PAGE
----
have him write some thought on paper; and, looking at it, see how long he can center his interest on the mental picture that the words suggest.
THE MIRROR OF THE SUBJECTIVE
It has truly been said that Mind is a mirror. If we could realize how completely this law works, no doubt we would greatly alter our manner of thinking. It is impossible to create even the slightest thought without causing some reflex action in Mind; and the deeper the emotion the deeper will be the penetration of thought and the more complete will be the reaction.
Thought is the most subtle of all the forces which we know anything about, and but few understand what a tremendous power it has, either for good or for ill. To learn how to control one's thought means knowing how to control one's body and destiny.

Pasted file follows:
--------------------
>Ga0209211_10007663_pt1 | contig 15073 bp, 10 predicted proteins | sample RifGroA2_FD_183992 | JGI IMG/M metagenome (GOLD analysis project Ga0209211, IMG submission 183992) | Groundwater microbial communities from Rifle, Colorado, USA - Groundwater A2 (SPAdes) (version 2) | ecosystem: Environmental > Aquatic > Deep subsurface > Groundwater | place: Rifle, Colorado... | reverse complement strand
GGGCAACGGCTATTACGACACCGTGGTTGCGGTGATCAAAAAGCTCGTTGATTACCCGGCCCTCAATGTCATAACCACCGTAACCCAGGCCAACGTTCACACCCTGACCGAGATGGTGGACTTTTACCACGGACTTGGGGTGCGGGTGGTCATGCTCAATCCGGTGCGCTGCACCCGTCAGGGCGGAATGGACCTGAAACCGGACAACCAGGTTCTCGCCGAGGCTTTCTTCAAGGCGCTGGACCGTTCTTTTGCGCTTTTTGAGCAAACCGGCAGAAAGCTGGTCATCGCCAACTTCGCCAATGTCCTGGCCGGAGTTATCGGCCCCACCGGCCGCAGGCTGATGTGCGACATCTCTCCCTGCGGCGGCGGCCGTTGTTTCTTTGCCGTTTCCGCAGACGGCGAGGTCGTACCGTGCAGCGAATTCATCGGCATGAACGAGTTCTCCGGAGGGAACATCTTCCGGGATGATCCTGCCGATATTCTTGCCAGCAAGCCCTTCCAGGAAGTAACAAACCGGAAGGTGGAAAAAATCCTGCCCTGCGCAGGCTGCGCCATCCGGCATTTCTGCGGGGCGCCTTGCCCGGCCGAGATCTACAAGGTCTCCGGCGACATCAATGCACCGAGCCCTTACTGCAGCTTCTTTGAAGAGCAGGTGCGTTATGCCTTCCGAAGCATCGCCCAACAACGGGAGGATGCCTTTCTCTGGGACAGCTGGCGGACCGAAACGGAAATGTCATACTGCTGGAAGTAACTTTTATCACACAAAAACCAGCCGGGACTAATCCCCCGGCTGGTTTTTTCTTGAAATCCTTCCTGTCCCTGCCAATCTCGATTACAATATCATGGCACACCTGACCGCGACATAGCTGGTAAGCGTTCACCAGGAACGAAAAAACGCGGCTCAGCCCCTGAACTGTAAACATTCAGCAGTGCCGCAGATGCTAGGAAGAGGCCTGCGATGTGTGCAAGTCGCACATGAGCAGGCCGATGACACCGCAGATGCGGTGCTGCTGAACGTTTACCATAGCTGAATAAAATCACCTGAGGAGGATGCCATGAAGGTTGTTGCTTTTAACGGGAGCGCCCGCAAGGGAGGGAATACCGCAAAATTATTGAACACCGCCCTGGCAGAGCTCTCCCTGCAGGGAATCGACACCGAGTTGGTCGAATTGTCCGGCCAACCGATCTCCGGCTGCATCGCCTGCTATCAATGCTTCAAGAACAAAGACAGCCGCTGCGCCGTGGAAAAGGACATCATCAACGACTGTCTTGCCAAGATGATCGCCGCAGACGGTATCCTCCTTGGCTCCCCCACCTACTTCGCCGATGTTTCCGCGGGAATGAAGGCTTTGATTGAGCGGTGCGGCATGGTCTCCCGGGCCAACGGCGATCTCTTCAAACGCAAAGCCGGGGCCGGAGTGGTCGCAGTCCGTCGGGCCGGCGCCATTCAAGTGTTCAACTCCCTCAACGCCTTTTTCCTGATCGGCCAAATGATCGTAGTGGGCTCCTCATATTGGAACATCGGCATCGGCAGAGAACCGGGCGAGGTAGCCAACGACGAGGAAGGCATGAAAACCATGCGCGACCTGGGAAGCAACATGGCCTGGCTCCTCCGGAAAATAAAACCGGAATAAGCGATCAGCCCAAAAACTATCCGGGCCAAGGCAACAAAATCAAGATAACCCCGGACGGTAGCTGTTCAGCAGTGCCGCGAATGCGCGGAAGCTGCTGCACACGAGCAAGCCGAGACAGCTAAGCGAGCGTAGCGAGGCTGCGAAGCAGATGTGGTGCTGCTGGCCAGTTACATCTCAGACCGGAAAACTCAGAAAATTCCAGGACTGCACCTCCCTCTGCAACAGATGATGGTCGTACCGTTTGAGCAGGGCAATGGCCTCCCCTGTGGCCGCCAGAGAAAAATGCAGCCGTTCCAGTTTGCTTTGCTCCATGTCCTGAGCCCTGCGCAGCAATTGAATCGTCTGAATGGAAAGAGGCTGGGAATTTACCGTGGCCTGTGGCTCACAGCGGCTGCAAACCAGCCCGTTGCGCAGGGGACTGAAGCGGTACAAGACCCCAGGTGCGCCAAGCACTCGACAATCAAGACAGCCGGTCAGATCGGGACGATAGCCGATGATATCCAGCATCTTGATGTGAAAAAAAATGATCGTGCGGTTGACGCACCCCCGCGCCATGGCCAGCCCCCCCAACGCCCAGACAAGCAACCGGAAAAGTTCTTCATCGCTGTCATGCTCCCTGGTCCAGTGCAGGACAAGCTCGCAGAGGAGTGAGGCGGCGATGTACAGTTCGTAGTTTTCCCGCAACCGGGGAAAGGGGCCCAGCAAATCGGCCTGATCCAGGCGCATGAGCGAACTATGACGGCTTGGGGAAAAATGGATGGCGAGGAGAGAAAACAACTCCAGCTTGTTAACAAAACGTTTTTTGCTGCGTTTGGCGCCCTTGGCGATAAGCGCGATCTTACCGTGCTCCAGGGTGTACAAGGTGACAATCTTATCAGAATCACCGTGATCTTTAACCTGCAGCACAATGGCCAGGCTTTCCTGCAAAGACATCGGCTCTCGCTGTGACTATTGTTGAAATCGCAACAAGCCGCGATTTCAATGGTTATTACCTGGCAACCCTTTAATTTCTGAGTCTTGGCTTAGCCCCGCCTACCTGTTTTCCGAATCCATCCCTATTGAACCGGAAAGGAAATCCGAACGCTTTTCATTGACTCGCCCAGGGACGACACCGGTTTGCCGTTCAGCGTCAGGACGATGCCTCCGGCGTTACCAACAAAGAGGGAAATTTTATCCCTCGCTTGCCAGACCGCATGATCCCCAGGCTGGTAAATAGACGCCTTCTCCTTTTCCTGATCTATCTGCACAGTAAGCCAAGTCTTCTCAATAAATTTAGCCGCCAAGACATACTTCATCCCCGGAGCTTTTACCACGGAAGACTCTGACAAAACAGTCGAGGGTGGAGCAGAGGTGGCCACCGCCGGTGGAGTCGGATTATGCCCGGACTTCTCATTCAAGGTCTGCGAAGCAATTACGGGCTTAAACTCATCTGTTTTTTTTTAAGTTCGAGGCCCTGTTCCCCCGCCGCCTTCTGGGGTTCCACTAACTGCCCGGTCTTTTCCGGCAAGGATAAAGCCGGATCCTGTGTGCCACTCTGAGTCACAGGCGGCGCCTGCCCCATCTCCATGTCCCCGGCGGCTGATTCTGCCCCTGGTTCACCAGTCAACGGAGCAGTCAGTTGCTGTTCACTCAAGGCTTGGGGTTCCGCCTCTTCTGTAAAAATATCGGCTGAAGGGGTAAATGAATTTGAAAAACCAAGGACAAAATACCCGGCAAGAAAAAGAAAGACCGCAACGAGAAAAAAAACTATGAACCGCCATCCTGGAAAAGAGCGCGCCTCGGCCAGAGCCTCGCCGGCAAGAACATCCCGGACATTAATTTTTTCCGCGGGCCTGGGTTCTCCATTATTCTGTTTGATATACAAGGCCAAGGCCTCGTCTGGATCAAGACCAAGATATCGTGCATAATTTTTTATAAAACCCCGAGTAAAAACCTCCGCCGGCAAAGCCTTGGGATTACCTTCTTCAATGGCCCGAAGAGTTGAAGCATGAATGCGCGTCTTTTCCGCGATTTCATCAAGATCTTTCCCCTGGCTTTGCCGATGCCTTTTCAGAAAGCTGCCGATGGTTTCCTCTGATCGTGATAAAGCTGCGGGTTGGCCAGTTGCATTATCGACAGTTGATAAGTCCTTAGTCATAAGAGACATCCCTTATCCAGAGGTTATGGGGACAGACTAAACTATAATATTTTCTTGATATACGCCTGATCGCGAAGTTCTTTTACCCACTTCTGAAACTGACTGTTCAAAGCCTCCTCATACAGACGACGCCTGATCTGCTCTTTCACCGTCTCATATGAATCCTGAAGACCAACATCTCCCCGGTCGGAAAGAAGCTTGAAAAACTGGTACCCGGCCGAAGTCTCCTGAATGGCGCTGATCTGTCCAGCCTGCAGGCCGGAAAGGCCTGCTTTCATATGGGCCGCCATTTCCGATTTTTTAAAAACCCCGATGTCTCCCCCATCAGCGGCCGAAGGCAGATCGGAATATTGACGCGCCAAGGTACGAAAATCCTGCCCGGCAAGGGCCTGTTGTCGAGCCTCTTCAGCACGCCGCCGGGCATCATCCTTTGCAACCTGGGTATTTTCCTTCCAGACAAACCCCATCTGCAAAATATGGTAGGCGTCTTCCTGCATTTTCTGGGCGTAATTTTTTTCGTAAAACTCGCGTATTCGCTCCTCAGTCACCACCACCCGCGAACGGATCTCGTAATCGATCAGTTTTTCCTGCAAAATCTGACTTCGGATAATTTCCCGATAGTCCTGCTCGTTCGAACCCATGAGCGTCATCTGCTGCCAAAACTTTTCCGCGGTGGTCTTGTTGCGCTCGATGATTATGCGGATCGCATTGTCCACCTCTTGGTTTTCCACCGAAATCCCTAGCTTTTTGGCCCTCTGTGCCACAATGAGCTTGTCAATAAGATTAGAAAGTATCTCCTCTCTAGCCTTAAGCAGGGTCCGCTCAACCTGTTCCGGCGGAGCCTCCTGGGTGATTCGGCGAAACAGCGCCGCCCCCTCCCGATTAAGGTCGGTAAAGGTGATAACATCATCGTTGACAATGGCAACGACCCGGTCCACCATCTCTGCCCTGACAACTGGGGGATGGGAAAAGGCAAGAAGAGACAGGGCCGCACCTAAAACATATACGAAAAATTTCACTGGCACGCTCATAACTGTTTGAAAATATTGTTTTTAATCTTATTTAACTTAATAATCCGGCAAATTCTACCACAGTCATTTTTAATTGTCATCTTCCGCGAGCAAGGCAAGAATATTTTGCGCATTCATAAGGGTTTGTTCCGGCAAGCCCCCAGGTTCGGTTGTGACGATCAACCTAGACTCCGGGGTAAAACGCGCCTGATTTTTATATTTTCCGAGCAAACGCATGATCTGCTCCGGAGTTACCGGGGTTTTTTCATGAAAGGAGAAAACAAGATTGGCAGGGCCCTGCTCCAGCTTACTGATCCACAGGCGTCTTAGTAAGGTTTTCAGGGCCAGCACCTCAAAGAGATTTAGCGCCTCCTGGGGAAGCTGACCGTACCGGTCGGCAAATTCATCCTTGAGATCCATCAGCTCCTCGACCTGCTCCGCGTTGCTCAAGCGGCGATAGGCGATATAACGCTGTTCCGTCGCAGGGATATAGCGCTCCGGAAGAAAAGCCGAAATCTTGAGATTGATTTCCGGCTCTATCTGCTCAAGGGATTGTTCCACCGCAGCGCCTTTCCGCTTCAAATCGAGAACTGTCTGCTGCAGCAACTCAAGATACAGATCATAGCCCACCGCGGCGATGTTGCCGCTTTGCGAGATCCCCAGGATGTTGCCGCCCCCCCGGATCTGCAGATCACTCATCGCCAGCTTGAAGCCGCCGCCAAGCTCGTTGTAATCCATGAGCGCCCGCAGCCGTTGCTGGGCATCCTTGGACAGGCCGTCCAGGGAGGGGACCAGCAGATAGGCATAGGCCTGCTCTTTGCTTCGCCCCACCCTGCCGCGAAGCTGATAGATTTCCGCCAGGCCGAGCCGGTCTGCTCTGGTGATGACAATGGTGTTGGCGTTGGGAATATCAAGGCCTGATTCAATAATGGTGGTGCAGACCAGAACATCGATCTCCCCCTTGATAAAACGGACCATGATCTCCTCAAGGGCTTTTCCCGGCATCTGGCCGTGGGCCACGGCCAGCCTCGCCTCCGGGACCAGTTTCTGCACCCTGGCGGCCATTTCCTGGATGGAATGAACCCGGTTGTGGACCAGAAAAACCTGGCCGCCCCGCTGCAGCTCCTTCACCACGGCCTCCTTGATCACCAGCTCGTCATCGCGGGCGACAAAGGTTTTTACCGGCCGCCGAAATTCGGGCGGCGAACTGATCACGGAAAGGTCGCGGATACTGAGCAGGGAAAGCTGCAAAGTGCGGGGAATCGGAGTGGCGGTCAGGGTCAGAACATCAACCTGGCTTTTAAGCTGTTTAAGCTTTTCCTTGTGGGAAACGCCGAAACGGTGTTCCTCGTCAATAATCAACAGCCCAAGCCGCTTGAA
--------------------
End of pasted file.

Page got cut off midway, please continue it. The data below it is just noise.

Subjective mind can reason only deductively; consequently, it is compelled, by reason of its nature, to accept whatever thought gains entrance to it. So the mirror of Mind is, in reality, the working of the law of cause and effect through the mentality. The subjective mind, being the seat of memory, must contain all the thoughts which have ever gone into it, whether these thoughts have been conscious or not. But when a person is told that he has thoughts which he never consciously created it is a little hard to understand. He must realize, however, that constant contact with life opens the door to many impressions which were never consciously created. This fact, together with the realization that whatever falls into the subjective mind must be acted upon, answers the question.
Of course, we do not imagine that certain things are going to happen to us; but we do think certain kinds of thoughts which, brought to their logical conclusions, would produce definite effects. Remember that the subjective mind reasons deductively only; and all this becomes quite evident.
The subjective side of thought, being the creative agency